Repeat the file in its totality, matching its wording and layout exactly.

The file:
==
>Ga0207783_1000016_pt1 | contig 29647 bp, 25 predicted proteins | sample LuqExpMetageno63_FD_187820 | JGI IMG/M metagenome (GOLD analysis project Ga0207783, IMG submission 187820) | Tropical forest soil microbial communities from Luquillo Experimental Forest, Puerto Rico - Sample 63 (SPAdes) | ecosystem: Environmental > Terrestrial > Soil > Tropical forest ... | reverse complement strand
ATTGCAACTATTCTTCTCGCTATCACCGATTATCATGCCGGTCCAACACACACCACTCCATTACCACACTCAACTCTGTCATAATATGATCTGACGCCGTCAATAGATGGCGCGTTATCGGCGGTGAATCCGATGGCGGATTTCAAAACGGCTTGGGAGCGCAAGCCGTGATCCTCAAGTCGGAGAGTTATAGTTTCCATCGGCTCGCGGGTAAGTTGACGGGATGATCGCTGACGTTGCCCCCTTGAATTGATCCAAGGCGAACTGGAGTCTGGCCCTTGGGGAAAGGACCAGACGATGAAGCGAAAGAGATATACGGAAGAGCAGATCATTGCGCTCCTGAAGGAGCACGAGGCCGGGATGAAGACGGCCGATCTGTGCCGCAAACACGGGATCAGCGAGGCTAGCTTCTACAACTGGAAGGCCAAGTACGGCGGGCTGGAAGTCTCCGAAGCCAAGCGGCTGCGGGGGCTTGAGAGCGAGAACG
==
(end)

>Ga0207783_1000016_pt1 | contig 29647 bp, 25 predicted proteins | sample LuqExpMetageno63_FD_187820 | JGI IMG/M metagenome (GOLD analysis project Ga0207783, IMG submission 187820) | Tropical forest soil microbial communities from Luquillo Experimental Forest, Puerto Rico - Sample 63 (SPAdes) | ecosystem: Environmental > Terrestrial > Soil > Tropical forest ... | reverse complement strand
ATTGCAACTATTCTTCTCGCTATCACCGATTATCATGCCGGTCCAACACACACCACTCCATTACCACACTCAACTCTGTCATAATATGATCTGACGCCGTCAATAGATGGCGCGTTATCGGCGGTGAATCCGATGGCGGATTTCAAAACGGCTTGGGAGCGCAAGCCGTGATCCTCAAGTCGGAGAGTTATAGTTTCCATCGGCTCGCGGGTAAGTTGACGGGATGATCGCTGACGTTGCCCCCTTGAATTGATCCAAGGCGAACTGGAGTCTGGCCCTTGGGGAAAGGACCAGACGATGAAGCGAAAGAGATATACGGAAGAGCAGATCATTGCGCTCCTGAAGGAGCACGAGGCCGGGATGAAGACGGCCGATCTGTGCCGCAAACACGGGATCAGCGAGGCTAGCTTCTACAACTGGAAGGCCAAGTACGGCGGGCTGGAAGTCTCCGAAGCCAAGCGGCTGCGGGGGCTTGAGAGCGAGAACG